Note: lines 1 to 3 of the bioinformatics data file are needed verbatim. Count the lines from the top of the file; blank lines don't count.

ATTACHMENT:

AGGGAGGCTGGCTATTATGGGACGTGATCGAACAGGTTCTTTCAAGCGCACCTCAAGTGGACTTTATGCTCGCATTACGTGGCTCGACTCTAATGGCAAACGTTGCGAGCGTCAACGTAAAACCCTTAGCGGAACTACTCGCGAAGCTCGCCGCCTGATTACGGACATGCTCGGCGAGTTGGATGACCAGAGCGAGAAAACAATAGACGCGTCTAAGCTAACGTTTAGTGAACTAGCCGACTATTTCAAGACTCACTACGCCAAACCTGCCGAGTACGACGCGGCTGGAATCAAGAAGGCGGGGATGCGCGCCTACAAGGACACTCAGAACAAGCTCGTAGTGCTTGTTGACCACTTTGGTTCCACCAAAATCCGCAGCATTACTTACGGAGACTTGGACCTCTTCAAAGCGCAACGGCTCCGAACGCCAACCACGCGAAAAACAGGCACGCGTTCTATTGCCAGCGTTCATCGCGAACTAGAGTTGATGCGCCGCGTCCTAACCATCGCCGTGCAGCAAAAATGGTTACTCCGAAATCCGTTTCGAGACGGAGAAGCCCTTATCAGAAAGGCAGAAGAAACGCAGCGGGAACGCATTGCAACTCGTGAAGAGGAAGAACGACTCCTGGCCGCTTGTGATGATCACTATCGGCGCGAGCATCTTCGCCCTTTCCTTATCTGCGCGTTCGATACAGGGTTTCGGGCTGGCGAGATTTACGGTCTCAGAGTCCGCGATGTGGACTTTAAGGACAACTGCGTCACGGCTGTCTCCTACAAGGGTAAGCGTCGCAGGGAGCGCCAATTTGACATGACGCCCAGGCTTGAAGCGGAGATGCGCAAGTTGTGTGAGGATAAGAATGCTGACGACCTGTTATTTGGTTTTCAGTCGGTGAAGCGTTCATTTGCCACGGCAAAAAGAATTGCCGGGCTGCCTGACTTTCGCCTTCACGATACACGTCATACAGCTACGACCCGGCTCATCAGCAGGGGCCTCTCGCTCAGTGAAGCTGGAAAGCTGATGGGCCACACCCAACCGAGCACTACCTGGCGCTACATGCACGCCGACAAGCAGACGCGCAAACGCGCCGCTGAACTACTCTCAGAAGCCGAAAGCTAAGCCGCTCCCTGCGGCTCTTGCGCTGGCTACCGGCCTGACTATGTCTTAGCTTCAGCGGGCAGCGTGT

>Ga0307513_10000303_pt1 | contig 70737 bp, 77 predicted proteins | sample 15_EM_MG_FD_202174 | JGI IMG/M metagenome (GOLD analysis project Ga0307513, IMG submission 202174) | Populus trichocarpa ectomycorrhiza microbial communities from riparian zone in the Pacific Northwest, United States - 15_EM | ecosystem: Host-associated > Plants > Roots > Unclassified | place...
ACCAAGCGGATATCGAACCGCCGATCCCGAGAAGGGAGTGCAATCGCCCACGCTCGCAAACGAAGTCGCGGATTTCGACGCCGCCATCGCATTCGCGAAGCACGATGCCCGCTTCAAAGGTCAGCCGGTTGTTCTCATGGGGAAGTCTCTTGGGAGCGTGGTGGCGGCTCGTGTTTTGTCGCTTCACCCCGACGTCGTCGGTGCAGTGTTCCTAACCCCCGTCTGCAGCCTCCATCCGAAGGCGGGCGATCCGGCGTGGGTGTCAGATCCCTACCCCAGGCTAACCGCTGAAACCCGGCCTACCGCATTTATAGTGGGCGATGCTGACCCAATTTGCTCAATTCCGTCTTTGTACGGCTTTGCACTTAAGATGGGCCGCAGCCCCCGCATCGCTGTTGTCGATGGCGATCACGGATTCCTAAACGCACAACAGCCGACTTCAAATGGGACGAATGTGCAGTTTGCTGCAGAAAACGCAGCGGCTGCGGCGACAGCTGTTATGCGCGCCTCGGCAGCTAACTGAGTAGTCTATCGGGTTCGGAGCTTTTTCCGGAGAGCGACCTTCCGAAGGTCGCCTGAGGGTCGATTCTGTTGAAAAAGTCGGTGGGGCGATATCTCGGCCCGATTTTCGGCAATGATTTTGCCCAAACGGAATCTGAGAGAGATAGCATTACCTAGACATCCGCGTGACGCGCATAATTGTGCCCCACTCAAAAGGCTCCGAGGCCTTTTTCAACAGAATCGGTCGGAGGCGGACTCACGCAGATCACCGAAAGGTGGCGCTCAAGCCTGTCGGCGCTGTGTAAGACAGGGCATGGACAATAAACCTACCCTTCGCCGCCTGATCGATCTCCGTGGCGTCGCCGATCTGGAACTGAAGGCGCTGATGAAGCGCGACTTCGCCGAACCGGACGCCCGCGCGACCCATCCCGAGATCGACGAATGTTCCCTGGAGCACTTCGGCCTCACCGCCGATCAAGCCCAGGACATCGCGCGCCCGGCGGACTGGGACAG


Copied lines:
AGGGAGGCTGGCTATTATGGGACGTGATCGAACAGGTTCTTTCAAGCGCACCTCAAGTGGACTTTATGCTCGCATTACGTGGCTCGACTCTAATGGCAAACGTTGCGAGCGTCAACGTAAAACCCTTAGCGGAACTACTCGCGAAGCTCGCCGCCTGATTACGGACATGCTCGGCGAGTTGGATGACCAGAGCGAGAAAACAATAGACGCGTCTAAGCTAACGTTTAGTGAACTAGCCGACTATTTCAAGACTCACTACGCCAAACCTGCCGAGTACGACGCGGCTGGAATCAAGAAGGCGGGGATGCGCGCCTACAAGGACACTCAGAACAAGCTCGTAGTGCTTGTTGACCACTTTGGTTCCACCAAAATCCGCAGCATTACTTACGGAGACTTGGACCTCTTCAAAGCGCAACGGCTCCGAACGCCAACCACGCGAAAAACAGGCACGCGTTCTATTGCCAGCGTTCATCGCGAACTAGAGTTGATGCGCCGCGTCCTAACCATCGCCGTGCAGCAAAAATGGTTACTCCGAAATCCGTTTCGAGACGGAGAAGCCCTTATCAGAAAGGCAGAAGAAACGCAGCGGGAACGCATTGCAACTCGTGAAGAGGAAGAACGACTCCTGGCCGCTTGTGATGATCACTATCGGCGCGAGCATCTTCGCCCTTTCCTTATCTGCGCGTTCGATACAGGGTTTCGGGCTGGCGAGATTTACGGTCTCAGAGTCCGCGATGTGGACTTTAAGGACAACTGCGTCACGGCTGTCTCCTACAAGGGTAAGCGTCGCAGGGAGCGCCAATTTGACATGACGCCCAGGCTTGAAGCGGAGATGCGCAAGTTGTGTGAGGATAAGAATGCTGACGACCTGTTATTTGGTTTTCAGTCGGTGAAGCGTTCATTTGCCACGGCAAAAAGAATTGCCGGGCTGCCTGACTTTCGCCTTCACGATACACGTCATACAGCTACGACCCGGCTCATCAGCAGGGGCCTCTCGCTCAGTGAAGCTGGAAAGCTGATGGGCCACACCCAACCGAGCACTACCTGGCGCTACATGCACGCCGACAAGCAGACGCGCAAACGCGCCGCTGAACTACTCTCAGAAGCCGAAAGCTAAGCCGCTCCCTGCGGCTCTTGCGCTGGCTACCGGCCTGACTATGTCTTAGCTTCAGCGGGCAGCGTGT

>Ga0307513_10000303_pt1 | contig 70737 bp, 77 predicted proteins | sample 15_EM_MG_FD_202174 | JGI IMG/M metagenome (GOLD analysis project Ga0307513, IMG submission 202174) | Populus trichocarpa ectomycorrhiza microbial communities from riparian zone in the Pacific Northwest, United States - 15_EM | ecosystem: Host-associated > Plants > Roots > Unclassified | place...
ACCAAGCGGATATCGAACCGCCGATCCCGAGAAGGGAGTGCAATCGCCCACGCTCGCAAACGAAGTCGCGGATTTCGACGCCGCCATCGCATTCGCGAAGCACGATGCCCGCTTCAAAGGTCAGCCGGTTGTTCTCATGGGGAAGTCTCTTGGGAGCGTGGTGGCGGCTCGTGTTTTGTCGCTTCACCCCGACGTCGTCGGTGCAGTGTTCCTAACCCCCGTCTGCAGCCTCCATCCGAAGGCGGGCGATCCGGCGTGGGTGTCAGATCCCTACCCCAGGCTAACCGCTGAAACCCGGCCTACCGCATTTATAGTGGGCGATGCTGACCCAATTTGCTCAATTCCGTCTTTGTACGGCTTTGCACTTAAGATGGGCCGCAGCCCCCGCATCGCTGTTGTCGATGGCGATCACGGATTCCTAAACGCACAACAGCCGACTTCAAATGGGACGAATGTGCAGTTTGCTGCAGAAAACGCAGCGGCTGCGGCGACAGCTGTTATGCGCGCCTCGGCAGCTAACTGAGTAGTCTATCGGGTTCGGAGCTTTTTCCGGAGAGCGACCTTCCGAAGGTCGCCTGAGGGTCGATTCTGTTGAAAAAGTCGGTGGGGCGATATCTCGGCCCGATTTTCGGCAATGATTTTGCCCAAACGGAATCTGAGAGAGATAGCATTACCTAGACATCCGCGTGACGCGCATAATTGTGCCCCACTCAAAAGGCTCCGAGGCCTTTTTCAACAGAATCGGTCGGAGGCGGACTCACGCAGATCACCGAAAGGTGGCGCTCAAGCCTGTCGGCGCTGTGTAAGACAGGGCATGGACAATAAACCTACCCTTCGCCGCCTGATCGATCTCCGTGGCGTCGCCGATCTGGAACTGAAGGCGCTGATGAAGCGCGACTTCGCCGAACCGGACGCCCGCGCGACCCATCCCGAGATCGACGAATGTTCCCTGGAGCACTTCGGCCTCACCGCCGATCAAGCCCAGGACATCGCGCGCCCGGCGGACTGGGACAG